Perhaps you’ve heard that the U.S. Treasury made a healthy return on TARP. Yalman Onaran and Alexis Leondis make that case in Bloomberg BusinessWeek:
The government has earned $25.2 billion on its investment of $309 billion in banks and insurance companies, an 8.2 percent return over two years, according to data compiled by Bloomberg. That beat U.S. Treasuries, high-yield savings accounts, money- market funds and certificates of deposit. Investing in the stock market or gold would have paid off better.
When the government first announced its intention to plow funds into the nation’s banks in October 2008 to resuscitate the financial system, many expected it to lose hundreds of billions of dollars. Two years later TARP’s bank and insurance investments have made money, and about two-thirds of the funds have been paid back. Yet Democrats are struggling to turn those gains into political capital, and the indirect costs of propping up banks could have longer-term consequences for the economy.
But there’s a small problem. What exactly did taxpayers get in exchange for TARP? Felix Salmon raised this question in an excellent post published earlier this month — and it really was Felix this time!
We’re still a long way from being able to render a final verdict on TARP. But the best that can be said for it at this point is that it helped to arrest the sickening downward spiral that the global financial system was falling into, and that it came in handy for bailing out the automakers. Against that, it failed to get banks lending again; it failed to do anything about the foreclosure crisis; it failed to make any kind of a dent in the unemployment crisis; it failed to hold bankers accountable for their actions; and it succeeded in generating a broad-based mistrust of institutions: the government and the financial-services industry certainly, and the judicial system possibly as well.
My own view is that TARP should have been compelled with a U.S. version of punto final, as Charles Calomiris suggested in October of 2008:
The government would share losses borne by lenders from mortgage principal write-downs on a proportional basis. For example, taxpayers could absorb 20% of the write-down cost borne by lenders on any mortgage so long as it is agreed through a voluntary renegotiation between lenders and borrowers, and so long as doing so creates a sufficient write-down for borrowers to be able qualify for refinancing under the FHA facility.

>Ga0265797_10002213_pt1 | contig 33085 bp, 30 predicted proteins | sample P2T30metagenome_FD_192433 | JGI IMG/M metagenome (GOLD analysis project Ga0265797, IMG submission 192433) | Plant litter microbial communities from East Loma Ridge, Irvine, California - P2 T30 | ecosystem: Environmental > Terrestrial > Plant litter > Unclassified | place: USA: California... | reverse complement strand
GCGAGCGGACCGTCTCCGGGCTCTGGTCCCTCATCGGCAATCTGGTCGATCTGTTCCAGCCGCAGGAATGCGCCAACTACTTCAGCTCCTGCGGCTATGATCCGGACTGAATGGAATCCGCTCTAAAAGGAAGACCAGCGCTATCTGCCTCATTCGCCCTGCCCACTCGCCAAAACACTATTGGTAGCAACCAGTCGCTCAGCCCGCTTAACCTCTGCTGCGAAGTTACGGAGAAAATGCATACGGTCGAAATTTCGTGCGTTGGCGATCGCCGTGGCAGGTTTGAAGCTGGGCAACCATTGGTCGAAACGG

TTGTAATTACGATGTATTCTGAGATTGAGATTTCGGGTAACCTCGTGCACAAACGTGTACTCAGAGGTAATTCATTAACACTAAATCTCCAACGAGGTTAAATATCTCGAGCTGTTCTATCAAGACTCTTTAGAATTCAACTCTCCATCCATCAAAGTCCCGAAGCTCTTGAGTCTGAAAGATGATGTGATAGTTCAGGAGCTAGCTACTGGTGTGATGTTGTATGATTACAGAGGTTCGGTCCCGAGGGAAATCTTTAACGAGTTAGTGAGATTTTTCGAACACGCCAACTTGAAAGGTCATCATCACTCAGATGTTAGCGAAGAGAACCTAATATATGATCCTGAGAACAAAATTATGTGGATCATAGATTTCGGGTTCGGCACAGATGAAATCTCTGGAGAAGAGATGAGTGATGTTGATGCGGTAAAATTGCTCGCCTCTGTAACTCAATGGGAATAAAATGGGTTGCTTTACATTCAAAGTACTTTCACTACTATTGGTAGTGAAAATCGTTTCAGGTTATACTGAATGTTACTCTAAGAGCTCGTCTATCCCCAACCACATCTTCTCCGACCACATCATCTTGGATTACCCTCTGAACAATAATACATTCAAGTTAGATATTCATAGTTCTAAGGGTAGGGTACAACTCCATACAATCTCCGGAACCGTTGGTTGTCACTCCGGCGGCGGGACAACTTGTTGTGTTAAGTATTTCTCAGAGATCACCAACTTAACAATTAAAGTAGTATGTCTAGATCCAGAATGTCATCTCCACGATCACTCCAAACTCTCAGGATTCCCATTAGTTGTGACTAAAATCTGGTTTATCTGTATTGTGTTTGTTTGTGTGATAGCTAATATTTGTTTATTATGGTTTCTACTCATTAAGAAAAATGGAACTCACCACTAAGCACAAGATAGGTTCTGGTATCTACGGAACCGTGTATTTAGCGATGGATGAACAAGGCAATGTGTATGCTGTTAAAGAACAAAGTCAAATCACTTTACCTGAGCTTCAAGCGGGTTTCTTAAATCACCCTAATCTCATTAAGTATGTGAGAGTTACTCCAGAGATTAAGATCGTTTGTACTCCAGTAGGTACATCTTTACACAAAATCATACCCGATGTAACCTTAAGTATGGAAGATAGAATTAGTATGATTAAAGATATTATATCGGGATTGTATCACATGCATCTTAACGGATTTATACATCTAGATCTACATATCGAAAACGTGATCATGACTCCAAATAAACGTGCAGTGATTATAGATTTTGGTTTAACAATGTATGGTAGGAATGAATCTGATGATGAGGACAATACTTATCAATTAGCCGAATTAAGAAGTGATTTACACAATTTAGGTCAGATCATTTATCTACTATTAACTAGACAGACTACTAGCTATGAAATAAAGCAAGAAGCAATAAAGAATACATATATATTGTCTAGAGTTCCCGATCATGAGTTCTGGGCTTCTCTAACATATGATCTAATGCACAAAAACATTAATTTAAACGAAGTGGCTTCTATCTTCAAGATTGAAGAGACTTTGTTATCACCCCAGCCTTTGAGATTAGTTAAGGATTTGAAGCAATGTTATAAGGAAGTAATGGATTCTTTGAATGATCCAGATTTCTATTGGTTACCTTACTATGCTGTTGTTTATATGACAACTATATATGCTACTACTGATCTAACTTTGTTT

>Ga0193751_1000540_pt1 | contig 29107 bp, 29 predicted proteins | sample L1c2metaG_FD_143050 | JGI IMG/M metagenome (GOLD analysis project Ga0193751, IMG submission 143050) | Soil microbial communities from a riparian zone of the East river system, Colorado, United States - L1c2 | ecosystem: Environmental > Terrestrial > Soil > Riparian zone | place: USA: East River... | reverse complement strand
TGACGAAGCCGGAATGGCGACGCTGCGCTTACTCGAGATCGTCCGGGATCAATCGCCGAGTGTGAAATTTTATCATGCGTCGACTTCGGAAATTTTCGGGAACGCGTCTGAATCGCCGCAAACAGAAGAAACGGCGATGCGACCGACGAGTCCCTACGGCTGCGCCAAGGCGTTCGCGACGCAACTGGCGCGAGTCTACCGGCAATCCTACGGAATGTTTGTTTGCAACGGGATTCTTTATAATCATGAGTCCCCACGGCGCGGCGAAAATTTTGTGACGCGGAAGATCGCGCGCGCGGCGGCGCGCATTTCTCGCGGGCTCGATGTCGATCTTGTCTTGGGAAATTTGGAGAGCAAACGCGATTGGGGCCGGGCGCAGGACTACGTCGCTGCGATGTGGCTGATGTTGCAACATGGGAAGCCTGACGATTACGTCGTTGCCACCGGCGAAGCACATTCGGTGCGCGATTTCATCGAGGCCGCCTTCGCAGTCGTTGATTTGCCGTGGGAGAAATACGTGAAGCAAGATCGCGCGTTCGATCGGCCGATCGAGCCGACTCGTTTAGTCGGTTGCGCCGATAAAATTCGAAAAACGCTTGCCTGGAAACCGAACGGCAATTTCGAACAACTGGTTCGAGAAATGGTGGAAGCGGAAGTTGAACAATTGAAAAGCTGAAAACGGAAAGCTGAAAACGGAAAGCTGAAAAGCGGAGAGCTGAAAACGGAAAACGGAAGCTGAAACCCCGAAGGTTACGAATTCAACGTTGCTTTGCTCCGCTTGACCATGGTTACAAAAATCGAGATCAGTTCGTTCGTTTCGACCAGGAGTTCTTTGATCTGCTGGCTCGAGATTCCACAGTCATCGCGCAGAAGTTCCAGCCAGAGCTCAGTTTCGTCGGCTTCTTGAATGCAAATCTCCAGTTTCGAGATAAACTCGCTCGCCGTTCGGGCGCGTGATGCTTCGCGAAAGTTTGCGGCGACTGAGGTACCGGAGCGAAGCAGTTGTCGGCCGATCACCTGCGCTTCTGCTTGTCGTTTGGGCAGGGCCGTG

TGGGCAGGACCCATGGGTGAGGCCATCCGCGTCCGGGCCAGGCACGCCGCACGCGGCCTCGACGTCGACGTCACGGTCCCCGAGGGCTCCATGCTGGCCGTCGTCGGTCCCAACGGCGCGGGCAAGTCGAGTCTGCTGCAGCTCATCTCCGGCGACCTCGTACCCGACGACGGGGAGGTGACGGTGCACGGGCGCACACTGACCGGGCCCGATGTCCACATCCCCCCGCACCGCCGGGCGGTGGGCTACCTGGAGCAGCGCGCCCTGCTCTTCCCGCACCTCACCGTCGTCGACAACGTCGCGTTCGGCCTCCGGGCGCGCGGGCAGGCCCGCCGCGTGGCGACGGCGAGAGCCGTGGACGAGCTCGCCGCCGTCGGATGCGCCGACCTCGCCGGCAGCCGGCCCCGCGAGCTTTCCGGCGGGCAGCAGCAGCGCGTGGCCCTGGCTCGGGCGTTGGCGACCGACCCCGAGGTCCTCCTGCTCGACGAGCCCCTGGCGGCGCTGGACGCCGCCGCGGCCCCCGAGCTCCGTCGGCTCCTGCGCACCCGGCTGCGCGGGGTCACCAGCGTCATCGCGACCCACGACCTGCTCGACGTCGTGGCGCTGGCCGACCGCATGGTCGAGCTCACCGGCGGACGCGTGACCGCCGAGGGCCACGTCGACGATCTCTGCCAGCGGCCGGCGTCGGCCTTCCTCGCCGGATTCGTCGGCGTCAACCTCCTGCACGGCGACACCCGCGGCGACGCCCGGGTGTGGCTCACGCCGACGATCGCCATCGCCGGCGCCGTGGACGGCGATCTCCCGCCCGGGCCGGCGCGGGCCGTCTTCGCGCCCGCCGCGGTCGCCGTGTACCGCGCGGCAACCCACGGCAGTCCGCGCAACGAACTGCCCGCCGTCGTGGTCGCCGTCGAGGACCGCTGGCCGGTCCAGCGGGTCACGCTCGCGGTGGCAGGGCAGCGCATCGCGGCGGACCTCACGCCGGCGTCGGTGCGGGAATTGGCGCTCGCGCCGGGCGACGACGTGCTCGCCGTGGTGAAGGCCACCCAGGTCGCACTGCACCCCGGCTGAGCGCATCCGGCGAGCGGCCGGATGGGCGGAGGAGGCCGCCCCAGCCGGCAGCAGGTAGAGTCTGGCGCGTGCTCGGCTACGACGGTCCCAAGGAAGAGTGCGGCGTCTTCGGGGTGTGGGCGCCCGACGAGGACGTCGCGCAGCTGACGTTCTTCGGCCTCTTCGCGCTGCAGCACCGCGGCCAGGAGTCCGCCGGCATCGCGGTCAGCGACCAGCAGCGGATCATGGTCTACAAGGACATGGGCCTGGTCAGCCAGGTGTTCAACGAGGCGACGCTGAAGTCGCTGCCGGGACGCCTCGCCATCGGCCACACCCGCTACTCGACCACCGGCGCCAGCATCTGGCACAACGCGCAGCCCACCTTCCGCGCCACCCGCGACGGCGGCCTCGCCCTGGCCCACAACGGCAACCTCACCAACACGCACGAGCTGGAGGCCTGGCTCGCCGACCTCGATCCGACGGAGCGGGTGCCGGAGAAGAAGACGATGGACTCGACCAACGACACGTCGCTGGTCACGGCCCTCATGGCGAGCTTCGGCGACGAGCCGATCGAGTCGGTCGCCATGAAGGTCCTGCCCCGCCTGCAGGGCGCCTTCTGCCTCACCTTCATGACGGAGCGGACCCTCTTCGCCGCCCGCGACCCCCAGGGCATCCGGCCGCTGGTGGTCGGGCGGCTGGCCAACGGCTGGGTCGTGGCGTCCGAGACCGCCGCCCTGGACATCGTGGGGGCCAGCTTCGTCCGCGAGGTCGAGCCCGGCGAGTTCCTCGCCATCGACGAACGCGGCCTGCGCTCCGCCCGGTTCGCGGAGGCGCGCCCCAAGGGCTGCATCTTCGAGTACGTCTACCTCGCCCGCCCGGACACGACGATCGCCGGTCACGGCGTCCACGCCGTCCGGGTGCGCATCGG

Calomiris estimated that this approach would cost roughly $10 billion while making a meaningful difference for the balance sheets of middle class households:
Here is how it works. Suppose Joe has a mortgage of $130,000 on a home that is now worth $116,000. Joe’s lender realizes that Joe can really only afford an $85,000 mortgage, so any voluntary write-down that makes sense in avoiding foreclosure would have to entail a $45,000 write-down of principal. If, instead of a write-down, the lender forecloses, he will get a home worth $116,000 minus the cost of foreclosure (say that the foreclosure cost is $30,000), which would be $86,000. So a value maximizing lender in this example–in the absence of any loss sharing from the government–would rather foreclose (and be left with $86,000 worth of house) than write down the loan to the $85,000 Joe can afford.
In Joe’s case, if the government were willing to bear 20% of the lender’s write-down cost, the lender would be willing to write the loan down to $85,000 and not foreclose, since the lender would end up with $94,000. That figure comes from the $85,000 loan plus a loss-sharing payment of $9,000 from the government (equal to 20% of the write-down cost of $45,000)–which is more than the $86,000 he would end up with from foreclosing.
It would be easy to show, however, that if Joe were in worse shape and needed the loan to be written down to $40,000 in order to stay in his home, the lender would still prefer foreclosing since the value received from the write-down ($40,000 plus 20% of 90%) is only $58,000, which is less than the $86,000 payoff to the lender from foreclosure.
And Calomiris’s plan is variable — it could be made more or less generous, as Congress deems necessary:
The percentage of loss sharing (10%, 20% or more–the Mexican government set the loss sharing at 50%) could be set according to a reasonable cost-benefit analysis, depending on the weights attached by Congress. I would guess that a 20% loss sharing offer would make a big difference at modest cost.
Following Mexico’s example, the government could put a deadline on the plan, requiring that agreement be reached quickly in order to qualify for loss sharing. This worked to speed up resolutions of distressed loans in Mexico, which obviously would be helpful under the current circumstances.
It is possible that we’ll need something like a punto final approach in the near future regardless. TARP did nothing to address the underlying problem that Calomiris addresses. And I think that’s good reason to be, well, really, really mad, even if TARP “makes a profit.”